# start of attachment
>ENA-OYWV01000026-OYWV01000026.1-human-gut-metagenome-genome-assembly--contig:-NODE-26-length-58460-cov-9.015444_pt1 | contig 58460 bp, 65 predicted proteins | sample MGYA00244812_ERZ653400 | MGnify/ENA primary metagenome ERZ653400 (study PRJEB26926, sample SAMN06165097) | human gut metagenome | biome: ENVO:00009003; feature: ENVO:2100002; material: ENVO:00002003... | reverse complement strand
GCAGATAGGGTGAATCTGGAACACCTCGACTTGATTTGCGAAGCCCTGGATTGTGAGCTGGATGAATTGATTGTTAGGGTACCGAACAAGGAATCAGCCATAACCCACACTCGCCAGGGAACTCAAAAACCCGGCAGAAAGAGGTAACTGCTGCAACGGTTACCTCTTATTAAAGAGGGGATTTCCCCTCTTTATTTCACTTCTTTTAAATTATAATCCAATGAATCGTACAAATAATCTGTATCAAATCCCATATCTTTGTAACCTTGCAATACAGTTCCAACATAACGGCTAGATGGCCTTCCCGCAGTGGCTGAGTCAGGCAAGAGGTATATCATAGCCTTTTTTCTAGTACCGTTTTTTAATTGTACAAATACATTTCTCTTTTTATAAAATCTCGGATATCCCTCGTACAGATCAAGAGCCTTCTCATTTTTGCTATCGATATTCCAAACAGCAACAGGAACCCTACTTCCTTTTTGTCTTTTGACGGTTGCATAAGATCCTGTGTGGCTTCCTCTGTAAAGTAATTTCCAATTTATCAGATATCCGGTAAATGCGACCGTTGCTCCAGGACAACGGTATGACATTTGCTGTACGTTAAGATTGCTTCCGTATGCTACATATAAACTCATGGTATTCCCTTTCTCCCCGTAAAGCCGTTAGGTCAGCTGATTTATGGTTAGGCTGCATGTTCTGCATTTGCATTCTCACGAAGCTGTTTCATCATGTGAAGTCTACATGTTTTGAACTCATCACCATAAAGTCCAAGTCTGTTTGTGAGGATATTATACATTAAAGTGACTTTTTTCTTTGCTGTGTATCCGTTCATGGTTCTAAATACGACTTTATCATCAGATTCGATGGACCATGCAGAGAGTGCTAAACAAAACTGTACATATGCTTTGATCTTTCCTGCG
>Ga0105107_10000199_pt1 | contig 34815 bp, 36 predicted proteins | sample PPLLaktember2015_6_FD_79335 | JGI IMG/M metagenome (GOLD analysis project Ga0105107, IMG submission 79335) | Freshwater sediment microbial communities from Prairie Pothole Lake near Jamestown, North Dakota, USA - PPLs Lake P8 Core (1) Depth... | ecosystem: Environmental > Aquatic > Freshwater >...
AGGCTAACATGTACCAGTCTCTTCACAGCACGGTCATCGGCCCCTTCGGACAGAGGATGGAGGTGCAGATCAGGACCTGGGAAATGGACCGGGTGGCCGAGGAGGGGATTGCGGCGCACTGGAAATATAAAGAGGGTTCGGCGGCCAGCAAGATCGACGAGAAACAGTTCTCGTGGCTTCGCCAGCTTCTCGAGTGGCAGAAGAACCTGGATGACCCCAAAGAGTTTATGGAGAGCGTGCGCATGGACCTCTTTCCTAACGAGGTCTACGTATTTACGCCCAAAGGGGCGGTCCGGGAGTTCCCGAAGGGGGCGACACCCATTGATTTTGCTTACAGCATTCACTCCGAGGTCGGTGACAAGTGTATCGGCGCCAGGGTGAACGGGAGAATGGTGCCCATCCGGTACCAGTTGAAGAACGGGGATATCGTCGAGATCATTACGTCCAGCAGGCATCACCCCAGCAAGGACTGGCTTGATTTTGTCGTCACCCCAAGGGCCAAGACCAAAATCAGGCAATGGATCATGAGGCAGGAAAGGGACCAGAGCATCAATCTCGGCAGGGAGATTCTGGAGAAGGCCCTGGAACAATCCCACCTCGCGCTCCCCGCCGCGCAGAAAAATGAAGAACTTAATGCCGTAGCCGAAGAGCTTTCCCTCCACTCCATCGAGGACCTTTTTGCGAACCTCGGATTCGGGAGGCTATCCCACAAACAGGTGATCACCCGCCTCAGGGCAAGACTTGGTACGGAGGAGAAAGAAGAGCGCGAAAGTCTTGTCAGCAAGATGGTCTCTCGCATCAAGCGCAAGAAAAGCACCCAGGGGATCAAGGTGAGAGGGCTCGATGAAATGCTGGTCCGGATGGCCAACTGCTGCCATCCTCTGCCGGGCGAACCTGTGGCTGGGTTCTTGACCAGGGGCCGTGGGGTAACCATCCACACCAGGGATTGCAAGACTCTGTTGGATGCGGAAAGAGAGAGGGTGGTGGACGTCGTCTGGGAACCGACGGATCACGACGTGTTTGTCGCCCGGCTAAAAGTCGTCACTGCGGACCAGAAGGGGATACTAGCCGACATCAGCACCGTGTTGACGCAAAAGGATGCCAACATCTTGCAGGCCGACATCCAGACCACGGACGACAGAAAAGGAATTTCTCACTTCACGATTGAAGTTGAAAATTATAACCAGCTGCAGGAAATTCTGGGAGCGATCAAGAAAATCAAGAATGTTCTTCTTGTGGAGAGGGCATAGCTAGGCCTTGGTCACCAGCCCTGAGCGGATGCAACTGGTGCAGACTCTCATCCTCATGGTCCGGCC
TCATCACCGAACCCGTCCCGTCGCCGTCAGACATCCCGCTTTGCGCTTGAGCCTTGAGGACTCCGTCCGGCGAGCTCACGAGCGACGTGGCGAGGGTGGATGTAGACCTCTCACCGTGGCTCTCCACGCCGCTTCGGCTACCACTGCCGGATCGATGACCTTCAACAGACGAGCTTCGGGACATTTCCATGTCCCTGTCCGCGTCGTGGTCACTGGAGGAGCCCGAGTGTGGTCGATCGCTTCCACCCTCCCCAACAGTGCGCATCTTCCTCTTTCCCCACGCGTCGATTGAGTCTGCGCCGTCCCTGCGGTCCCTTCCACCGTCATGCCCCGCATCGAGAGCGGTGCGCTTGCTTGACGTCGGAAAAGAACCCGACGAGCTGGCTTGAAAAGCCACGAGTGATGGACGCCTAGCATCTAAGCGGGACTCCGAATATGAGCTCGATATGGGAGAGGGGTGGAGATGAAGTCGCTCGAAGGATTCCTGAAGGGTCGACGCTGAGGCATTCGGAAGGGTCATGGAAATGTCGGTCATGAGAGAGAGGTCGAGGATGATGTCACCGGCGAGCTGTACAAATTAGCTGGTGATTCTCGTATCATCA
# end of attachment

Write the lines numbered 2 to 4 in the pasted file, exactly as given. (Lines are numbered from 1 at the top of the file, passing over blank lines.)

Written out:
GCAGATAGGGTGAATCTGGAACACCTCGACTTGATTTGCGAAGCCCTGGATTGTGAGCTGGATGAATTGATTGTTAGGGTACCGAACAAGGAATCAGCCATAACCCACACTCGCCAGGGAACTCAAAAACCCGGCAGAAAGAGGTAACTGCTGCAACGGTTACCTCTTATTAAAGAGGGGATTTCCCCTCTTTATTTCACTTCTTTTAAATTATAATCCAATGAATCGTACAAATAATCTGTATCAAATCCCATATCTTTGTAACCTTGCAATACAGTTCCAACATAACGGCTAGATGGCCTTCCCGCAGTGGCTGAGTCAGGCAAGAGGTATATCATAGCCTTTTTTCTAGTACCGTTTTTTAATTGTACAAATACATTTCTCTTTTTATAAAATCTCGGATATCCCTCGTACAGATCAAGAGCCTTCTCATTTTTGCTATCGATATTCCAAACAGCAACAGGAACCCTACTTCCTTTTTGTCTTTTGACGGTTGCATAAGATCCTGTGTGGCTTCCTCTGTAAAGTAATTTCCAATTTATCAGATATCCGGTAAATGCGACCGTTGCTCCAGGACAACGGTATGACATTTGCTGTACGTTAAGATTGCTTCCGTATGCTACATATAAACTCATGGTATTCCCTTTCTCCCCGTAAAGCCGTTAGGTCAGCTGATTTATGGTTAGGCTGCATGTTCTGCATTTGCATTCTCACGAAGCTGTTTCATCATGTGAAGTCTACATGTTTTGAACTCATCACCATAAAGTCCAAGTCTGTTTGTGAGGATATTATACATTAAAGTGACTTTTTTCTTTGCTGTGTATCCGTTCATGGTTCTAAATACGACTTTATCATCAGATTCGATGGACCATGCAGAGAGTGCTAAACAAAACTGTACATATGCTTTGATCTTTCCTGCG
>Ga0105107_10000199_pt1 | contig 34815 bp, 36 predicted proteins | sample PPLLaktember2015_6_FD_79335 | JGI IMG/M metagenome (GOLD analysis project Ga0105107, IMG submission 79335) | Freshwater sediment microbial communities from Prairie Pothole Lake near Jamestown, North Dakota, USA - PPLs Lake P8 Core (1) Depth... | ecosystem: Environmental > Aquatic > Freshwater >...
AGGCTAACATGTACCAGTCTCTTCACAGCACGGTCATCGGCCCCTTCGGACAGAGGATGGAGGTGCAGATCAGGACCTGGGAAATGGACCGGGTGGCCGAGGAGGGGATTGCGGCGCACTGGAAATATAAAGAGGGTTCGGCGGCCAGCAAGATCGACGAGAAACAGTTCTCGTGGCTTCGCCAGCTTCTCGAGTGGCAGAAGAACCTGGATGACCCCAAAGAGTTTATGGAGAGCGTGCGCATGGACCTCTTTCCTAACGAGGTCTACGTATTTACGCCCAAAGGGGCGGTCCGGGAGTTCCCGAAGGGGGCGACACCCATTGATTTTGCTTACAGCATTCACTCCGAGGTCGGTGACAAGTGTATCGGCGCCAGGGTGAACGGGAGAATGGTGCCCATCCGGTACCAGTTGAAGAACGGGGATATCGTCGAGATCATTACGTCCAGCAGGCATCACCCCAGCAAGGACTGGCTTGATTTTGTCGTCACCCCAAGGGCCAAGACCAAAATCAGGCAATGGATCATGAGGCAGGAAAGGGACCAGAGCATCAATCTCGGCAGGGAGATTCTGGAGAAGGCCCTGGAACAATCCCACCTCGCGCTCCCCGCCGCGCAGAAAAATGAAGAACTTAATGCCGTAGCCGAAGAGCTTTCCCTCCACTCCATCGAGGACCTTTTTGCGAACCTCGGATTCGGGAGGCTATCCCACAAACAGGTGATCACCCGCCTCAGGGCAAGACTTGGTACGGAGGAGAAAGAAGAGCGCGAAAGTCTTGTCAGCAAGATGGTCTCTCGCATCAAGCGCAAGAAAAGCACCCAGGGGATCAAGGTGAGAGGGCTCGATGAAATGCTGGTCCGGATGGCCAACTGCTGCCATCCTCTGCCGGGCGAACCTGTGGCTGGGTTCTTGACCAGGGGCCGTGGGGTAACCATCCACACCAGGGATTGCAAGACTCTGTTGGATGCGGAAAGAGAGAGGGTGGTGGACGTCGTCTGGGAACCGACGGATCACGACGTGTTTGTCGCCCGGCTAAAAGTCGTCACTGCGGACCAGAAGGGGATACTAGCCGACATCAGCACCGTGTTGACGCAAAAGGATGCCAACATCTTGCAGGCCGACATCCAGACCACGGACGACAGAAAAGGAATTTCTCACTTCACGATTGAAGTTGAAAATTATAACCAGCTGCAGGAAATTCTGGGAGCGATCAAGAAAATCAAGAATGTTCTTCTTGTGGAGAGGGCATAGCTAGGCCTTGGTCACCAGCCCTGAGCGGATGCAACTGGTGCAGACTCTCATCCTCATGGTCCGGCC